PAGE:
These are the most engaged of students – they reported this dilemma after making a significant effort to vote. Most of us wouldn’t even be able to get off campus due to lack of time, transportation, or knowledge. However, the Constitution doesn’t state that only the most engaged and politically active of citizens have the right to vote – it states that all citizens have the right to vote. That means it needs to be possible not only in theory, but in practice, for every American over 18 to vote. Perhaps in some countries voting is a privilege – but in the United States it is a constitutional right, and state governments must treat it as such.

In North Carolina, early voting and same-day registration – in fact, registration within 25 days – are illegal. African-American voters use these disproportionately, meaning that these restrictions disenfranchise a very specific portion of the population of its right to vote. Voters are only allowed to vote within their specific precinct, meaning that someone who lives in Durham but works long hours in Raleigh may be unable to vote at all. Many workers find it difficult enough to get off of work to vote at all, let alone another day to register in advance; this extra travel time makes it near impossible. Eliminating early voting significantly increases the size of voting lines, meaning that a worker who tries to vote on a lunch break won’t have time to do so.

In addition to these restrictions, North Carolina has eliminated pre-registration programs for 16- and 17-year-olds that would allow them to vote once they turn 18. It is prohibited for anyone convicted of a felony to vote until their sentence, which includes probation or parole, is up. Given the racial discrimination in our justice and law enforcement systems, this too deprives disproportionately African-Americans of their right to vote. The state’s voting restrictions originally required specific forms of government-issued identification at the polls, forms which can be prohibitively expensive for low-income individuals. However, this restriction was rolled back following a loud outcry.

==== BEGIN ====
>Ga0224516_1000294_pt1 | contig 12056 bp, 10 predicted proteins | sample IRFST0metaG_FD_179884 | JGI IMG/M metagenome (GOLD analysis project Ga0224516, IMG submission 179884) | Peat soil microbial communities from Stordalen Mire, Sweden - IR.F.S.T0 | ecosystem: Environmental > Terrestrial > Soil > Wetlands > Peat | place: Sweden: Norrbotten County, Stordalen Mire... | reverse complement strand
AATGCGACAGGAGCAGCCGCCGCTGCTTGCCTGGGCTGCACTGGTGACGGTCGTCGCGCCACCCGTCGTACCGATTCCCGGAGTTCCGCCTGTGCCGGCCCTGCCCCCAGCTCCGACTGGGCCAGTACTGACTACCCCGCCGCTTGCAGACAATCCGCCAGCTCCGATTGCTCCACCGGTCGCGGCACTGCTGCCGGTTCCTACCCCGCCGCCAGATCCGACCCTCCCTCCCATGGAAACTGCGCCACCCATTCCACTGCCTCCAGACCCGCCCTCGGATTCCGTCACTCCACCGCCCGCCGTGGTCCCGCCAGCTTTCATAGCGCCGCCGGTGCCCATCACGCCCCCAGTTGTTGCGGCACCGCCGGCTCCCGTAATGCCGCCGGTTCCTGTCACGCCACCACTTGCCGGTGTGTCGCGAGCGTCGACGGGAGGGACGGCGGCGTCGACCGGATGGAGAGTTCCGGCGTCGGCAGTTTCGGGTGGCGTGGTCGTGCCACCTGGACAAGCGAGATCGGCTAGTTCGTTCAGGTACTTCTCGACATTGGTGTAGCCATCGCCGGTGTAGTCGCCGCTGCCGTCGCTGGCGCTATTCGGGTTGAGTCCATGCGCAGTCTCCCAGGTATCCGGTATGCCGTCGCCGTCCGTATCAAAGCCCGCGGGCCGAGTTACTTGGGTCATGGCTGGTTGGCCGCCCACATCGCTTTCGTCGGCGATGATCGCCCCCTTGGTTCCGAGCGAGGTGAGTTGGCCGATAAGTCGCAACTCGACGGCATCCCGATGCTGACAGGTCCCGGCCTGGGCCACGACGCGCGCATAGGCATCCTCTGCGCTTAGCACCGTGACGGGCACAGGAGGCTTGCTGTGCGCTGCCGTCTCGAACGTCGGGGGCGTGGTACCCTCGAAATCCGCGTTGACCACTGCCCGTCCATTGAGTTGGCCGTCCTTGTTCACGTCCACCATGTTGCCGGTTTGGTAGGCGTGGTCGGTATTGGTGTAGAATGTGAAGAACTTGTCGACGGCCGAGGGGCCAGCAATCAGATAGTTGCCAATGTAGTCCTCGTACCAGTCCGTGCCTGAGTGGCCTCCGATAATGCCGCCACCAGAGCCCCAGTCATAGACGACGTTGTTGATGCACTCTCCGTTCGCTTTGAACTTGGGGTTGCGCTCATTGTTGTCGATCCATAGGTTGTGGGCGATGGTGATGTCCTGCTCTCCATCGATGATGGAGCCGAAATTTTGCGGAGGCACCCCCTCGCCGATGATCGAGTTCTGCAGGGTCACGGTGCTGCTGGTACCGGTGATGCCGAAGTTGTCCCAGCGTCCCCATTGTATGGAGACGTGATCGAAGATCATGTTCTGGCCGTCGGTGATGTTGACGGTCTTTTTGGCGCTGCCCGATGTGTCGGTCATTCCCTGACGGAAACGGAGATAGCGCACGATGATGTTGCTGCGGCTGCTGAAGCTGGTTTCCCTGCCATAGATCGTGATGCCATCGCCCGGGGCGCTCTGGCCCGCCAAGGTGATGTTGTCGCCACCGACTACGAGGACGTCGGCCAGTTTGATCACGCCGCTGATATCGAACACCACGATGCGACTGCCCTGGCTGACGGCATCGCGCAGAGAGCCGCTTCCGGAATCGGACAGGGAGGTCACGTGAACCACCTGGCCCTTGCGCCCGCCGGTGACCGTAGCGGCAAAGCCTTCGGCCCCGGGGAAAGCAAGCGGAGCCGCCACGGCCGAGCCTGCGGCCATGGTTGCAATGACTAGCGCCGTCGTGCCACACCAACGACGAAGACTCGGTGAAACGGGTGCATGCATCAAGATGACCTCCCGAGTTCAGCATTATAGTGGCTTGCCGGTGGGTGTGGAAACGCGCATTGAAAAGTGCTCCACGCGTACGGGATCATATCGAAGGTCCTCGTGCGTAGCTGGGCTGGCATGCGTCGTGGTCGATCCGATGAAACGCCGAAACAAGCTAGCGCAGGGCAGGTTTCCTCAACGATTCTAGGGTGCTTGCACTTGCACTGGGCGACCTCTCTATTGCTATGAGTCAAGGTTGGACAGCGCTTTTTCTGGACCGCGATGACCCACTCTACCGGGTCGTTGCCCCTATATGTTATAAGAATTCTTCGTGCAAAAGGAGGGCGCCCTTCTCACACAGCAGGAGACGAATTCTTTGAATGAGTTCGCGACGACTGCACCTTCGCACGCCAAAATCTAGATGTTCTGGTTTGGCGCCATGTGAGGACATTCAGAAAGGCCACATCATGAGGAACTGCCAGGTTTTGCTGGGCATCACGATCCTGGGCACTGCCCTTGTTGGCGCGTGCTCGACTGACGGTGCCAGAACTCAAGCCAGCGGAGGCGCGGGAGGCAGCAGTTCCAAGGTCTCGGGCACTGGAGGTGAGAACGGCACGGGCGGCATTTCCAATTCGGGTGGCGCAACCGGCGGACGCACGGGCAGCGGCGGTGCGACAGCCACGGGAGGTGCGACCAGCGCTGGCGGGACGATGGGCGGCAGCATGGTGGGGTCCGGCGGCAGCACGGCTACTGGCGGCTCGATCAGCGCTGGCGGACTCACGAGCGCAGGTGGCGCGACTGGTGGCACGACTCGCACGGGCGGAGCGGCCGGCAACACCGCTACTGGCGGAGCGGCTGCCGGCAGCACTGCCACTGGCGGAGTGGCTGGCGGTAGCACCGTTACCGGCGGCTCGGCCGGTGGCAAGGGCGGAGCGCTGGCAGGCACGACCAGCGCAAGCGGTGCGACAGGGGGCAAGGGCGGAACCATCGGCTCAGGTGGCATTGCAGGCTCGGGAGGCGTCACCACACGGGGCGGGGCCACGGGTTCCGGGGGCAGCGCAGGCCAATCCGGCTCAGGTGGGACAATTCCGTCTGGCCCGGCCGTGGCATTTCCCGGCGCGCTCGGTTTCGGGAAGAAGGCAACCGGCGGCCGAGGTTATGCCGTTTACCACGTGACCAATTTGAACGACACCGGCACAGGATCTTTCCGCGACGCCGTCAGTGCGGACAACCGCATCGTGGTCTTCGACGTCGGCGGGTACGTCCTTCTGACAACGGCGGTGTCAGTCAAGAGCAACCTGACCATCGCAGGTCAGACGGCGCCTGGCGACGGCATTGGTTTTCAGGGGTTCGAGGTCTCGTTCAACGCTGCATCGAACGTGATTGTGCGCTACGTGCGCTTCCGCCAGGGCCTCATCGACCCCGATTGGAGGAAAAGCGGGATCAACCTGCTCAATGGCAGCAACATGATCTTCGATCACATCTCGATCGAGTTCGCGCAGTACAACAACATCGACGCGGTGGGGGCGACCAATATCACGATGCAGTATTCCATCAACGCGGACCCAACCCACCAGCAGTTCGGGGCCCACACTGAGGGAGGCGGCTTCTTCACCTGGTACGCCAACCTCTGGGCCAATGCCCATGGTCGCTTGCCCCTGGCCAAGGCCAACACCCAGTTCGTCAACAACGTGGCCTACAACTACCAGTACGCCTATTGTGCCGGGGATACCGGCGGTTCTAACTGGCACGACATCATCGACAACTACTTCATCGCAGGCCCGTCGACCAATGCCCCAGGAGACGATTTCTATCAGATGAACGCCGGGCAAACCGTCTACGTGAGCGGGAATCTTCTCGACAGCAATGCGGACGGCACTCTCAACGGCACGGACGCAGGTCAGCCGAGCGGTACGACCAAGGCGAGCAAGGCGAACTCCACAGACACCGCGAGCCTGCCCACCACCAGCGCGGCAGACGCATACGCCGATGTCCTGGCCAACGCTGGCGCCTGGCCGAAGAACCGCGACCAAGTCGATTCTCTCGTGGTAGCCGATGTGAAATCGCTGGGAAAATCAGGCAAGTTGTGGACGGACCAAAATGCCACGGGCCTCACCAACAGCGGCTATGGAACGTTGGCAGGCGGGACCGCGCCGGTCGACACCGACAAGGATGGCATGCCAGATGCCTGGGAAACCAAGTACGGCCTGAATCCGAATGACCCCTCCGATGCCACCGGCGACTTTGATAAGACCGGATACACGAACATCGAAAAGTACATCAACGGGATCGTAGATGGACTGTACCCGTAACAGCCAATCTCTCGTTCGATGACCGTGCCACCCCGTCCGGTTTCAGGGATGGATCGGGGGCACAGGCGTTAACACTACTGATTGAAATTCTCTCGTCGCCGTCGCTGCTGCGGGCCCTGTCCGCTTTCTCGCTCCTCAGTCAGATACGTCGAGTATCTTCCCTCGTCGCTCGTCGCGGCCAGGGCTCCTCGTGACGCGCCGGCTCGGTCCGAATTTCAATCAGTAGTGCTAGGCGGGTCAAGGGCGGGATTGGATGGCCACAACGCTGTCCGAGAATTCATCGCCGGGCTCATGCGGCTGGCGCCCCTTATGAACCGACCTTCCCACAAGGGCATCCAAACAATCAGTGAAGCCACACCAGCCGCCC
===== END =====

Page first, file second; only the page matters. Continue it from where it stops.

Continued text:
These voting laws are not universal across the United States; North Carolina’s voting laws are the most stringent in the nation, and they have not taken lying down. North Carolina progressives have mobilized en masse to fight for their voting rights, protesting and lobbying to roll back the repressive restrictions. From local efforts to register voters and spread information about new restrictions, to Democracy NC’s organizing and research, to federal lawsuits, North Carolinians are fighting to exercise their right to vote.